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Companies Amendment Bill 2020

Table of Contents

  • Brief Overview
  • Motive Behind the Act
  • First amendment
  • Changes in CSR
  • Second Amendment

Brief Overview

The Companies (Second Amendment) Bill, to amend the Companies Act, 2013 was Approved by The Union Cabinet on March 4, 2020.

Previously the Act was amended on July 30th 2019.

The amendment has a total of 72 changes in its 65 sections

The focuses of these changes are decriminalization of various provisions Act i.e. to lessen of criminal penalties in relation to certain sections, and to permit direct overseas listing of Indian corporates.

Motive Behind the Act:

In November, a government-appointed high level panel proposed decriminalising more than half of the existing compoundable offences under the companies’ law, as well as lower monetary penalties for violations by startups, to further improve the ease of doing business in the country.

In accordance with the panel, Improving the conditions and regulations to improve ease of doing business was cited as the main motive behind the amendment

Companies (Amendment) Bill (July 2019)

Changes in the act after (July 30th 2019) amendment

–  Issuance of dematerialised shares: Under the Act, certain classes of public companies are required to issue shares in dematerialised form only.  The Bill states this may be prescribed for other classes of unlisted companies as well.

Beneficial ownership: If a person holds beneficial interest of at least 25% shares in a company or exercises significant influence or control over the company, he is required to make a declaration of his interest.

The Bill requires every company to take steps to identify an individual who is a significant beneficial owner and require their compliance under the Act.

Re-categorisation of certain Offences:

The 2013 Act contains – 81 compoundable offences punishable with fine or imprisonment, or both. These offences are heard by courts.

(Compoundable offences are those offences where, the complainant (one who has filed the case), enter into a compromise, and agrees to have the charges dropped against the accused)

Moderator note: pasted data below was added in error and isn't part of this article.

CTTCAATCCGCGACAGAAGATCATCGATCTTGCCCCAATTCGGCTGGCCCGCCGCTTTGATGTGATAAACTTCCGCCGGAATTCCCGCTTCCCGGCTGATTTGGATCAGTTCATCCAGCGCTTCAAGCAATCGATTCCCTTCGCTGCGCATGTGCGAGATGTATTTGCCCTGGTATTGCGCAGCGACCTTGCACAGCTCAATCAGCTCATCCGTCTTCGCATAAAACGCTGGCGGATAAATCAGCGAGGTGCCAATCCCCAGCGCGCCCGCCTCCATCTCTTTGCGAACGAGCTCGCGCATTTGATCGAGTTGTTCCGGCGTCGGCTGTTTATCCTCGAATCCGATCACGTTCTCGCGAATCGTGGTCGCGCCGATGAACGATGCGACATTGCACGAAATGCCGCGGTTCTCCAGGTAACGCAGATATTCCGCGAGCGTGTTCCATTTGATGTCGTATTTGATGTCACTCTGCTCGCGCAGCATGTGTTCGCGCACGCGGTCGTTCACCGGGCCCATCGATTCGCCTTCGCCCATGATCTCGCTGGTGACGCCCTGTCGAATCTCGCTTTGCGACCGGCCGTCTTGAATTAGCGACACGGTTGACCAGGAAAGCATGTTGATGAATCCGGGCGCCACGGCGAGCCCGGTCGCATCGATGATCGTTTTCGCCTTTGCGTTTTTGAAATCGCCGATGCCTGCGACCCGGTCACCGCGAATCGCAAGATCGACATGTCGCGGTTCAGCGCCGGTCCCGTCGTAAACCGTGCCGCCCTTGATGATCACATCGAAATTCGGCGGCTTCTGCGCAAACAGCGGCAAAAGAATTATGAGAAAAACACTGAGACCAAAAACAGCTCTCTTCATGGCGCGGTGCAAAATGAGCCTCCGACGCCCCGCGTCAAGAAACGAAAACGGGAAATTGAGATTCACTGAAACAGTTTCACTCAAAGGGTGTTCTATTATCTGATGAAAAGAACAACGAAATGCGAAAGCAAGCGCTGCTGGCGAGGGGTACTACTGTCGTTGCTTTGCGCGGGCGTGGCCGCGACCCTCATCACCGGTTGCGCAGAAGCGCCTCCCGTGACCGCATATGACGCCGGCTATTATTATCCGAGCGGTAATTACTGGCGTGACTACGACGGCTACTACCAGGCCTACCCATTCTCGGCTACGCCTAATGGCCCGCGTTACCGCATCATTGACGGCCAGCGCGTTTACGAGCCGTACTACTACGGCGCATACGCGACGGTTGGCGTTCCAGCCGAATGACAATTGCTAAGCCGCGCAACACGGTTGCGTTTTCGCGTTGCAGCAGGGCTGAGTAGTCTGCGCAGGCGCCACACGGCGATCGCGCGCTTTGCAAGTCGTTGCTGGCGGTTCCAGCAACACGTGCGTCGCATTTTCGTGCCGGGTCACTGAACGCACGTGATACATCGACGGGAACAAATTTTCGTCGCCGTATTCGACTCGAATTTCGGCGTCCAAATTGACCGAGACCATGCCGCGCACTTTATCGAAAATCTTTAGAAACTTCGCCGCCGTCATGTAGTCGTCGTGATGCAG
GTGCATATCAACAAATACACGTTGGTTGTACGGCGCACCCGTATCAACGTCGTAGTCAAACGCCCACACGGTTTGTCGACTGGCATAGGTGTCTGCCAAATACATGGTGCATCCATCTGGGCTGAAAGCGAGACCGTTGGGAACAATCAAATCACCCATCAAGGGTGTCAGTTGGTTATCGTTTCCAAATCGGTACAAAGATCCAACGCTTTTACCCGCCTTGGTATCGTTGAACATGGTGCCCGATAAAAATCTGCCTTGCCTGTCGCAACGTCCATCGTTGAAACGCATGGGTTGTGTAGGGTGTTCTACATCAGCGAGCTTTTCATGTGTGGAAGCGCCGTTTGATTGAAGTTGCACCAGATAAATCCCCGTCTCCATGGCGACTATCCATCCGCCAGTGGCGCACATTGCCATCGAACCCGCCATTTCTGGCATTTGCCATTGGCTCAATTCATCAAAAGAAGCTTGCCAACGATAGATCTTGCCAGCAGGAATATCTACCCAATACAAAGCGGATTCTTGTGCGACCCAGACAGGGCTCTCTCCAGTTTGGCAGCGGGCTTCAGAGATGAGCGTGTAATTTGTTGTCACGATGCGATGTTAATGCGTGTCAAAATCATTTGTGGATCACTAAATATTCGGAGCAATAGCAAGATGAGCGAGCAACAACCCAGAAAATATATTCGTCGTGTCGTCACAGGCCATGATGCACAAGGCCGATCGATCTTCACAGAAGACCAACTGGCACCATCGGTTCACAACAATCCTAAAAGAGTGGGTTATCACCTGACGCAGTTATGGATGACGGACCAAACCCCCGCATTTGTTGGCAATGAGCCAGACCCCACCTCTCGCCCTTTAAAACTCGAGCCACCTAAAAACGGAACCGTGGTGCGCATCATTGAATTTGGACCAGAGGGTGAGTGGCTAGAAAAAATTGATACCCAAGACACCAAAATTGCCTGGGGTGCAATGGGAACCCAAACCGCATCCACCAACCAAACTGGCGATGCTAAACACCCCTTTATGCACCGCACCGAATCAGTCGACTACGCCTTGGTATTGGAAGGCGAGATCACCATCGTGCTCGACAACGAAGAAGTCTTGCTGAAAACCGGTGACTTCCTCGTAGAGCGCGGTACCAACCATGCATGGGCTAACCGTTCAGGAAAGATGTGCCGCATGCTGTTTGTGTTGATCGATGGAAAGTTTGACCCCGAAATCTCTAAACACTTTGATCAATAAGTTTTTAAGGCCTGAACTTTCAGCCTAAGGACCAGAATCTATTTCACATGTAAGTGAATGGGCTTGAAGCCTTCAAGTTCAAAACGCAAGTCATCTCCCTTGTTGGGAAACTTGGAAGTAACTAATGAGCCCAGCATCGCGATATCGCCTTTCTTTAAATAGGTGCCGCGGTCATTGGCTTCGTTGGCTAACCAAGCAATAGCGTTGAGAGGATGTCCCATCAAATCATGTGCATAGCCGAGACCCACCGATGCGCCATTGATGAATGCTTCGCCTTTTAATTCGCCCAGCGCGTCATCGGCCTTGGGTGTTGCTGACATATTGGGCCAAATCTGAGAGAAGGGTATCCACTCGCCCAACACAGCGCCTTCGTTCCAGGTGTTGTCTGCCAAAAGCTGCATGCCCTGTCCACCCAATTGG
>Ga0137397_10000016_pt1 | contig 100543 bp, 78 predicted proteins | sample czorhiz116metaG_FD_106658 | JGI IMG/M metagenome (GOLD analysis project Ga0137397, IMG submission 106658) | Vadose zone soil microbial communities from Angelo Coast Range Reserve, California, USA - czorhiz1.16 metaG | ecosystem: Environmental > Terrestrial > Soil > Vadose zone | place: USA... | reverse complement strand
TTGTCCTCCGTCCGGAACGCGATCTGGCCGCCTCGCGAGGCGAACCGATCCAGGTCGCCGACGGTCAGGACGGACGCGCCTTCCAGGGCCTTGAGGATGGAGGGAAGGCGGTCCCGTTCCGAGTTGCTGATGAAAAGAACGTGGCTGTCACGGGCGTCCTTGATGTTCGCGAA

The Bill re-categorizes 16 of these offences as civil defaults, where adjudicating officers (appointed by the central government) may now levy financial penalties instead.

These offences include:

(i) Issuance of shares at a discount, and

(ii) Failure to file annual return.

Further, the Bill amends the penalties for some other offences.

–  Changes in Corporate Social Responsibility (CSR):

Under the Act, if companies which have to provide for CSR, do not fully spend the funds, they must disclose the reasons for non-spending in their annual report.

  • Under the Bill, any unspent annual CSR funds must be transferred to one of the funds under Schedule 7 of the Act (e.g., PM Relief Fund) within six months of the financial year.
  • However, if the CSR funds are committed to certain ongoing projects, then the unspent funds will have to be transferred to an Unspent CSR Account within 30 days of the end of the FY, and spent within 3 years.
  • Any funds remaining unspent after three years will have to be transferred to one of the funds under Schedule 7 of the Act.

Compounding: Under the Act, a regional director can compound (settle) offences with a penalty of up to five lakh rupees.

The Bill increases this ceiling to INR 25 lakh.

Bar on holding office: Under the Act, the central government or certain shareholders can apply to the NCLT (national company law tribunal) for relief against mismanagement of the affairs of the company.

The Bill states that in such a complaint, the government may also make a case against an officer of the company on the ground that he is not fit to hold office in the company, for reasons such as fraud or negligence.

If the NCLT passes an order against the officer, he will not be eligible to hold office in any company for five years.

Key Changes after (Second) Amendment (March 4, 2020):

66 compoundable offences to be changed under the Companies Act:

Out of 66 compoundable offences under the Act,

  • 23 will be recategorised
  • 7 have been omitted altogether
  • 11 will have limited punishment in the form of fines alone by removing                         imprisonment provision
  • 5 will be dealt with different alternative frameworks,
  • 6 which had earlier been decriminalized will now have reduced quantum of             penalties.
  • Also, monetary penalties lowered for violations by startups.

-There are 52 proposals that would result in 48 amendments for greater ease of doing business for law abiding corporates by way of removing criminality totally in respect of 35 procedural and technical defaults.

Other changes brought by the Amendment-

  • Amendment would be carried in Section 23 of the Act to allow direct listing of securities by Indian public companies in permissible foreign jurisdictions.
  • Relaxation in corporate social responsibility (CSR) compliance requirements as companies which have an obligation to spend 50 lakhs INR per annum or less on CSR are no longer required to have a CSR committee.
  • Companies which spend over the obligated 2% on CSR in a particular year can carry it forward as credit for fulfilment of CSR obligations for the next few years.
  • It also proposed creation of separate Benches at the National Company Law Appellate Tribunal (NCLAT).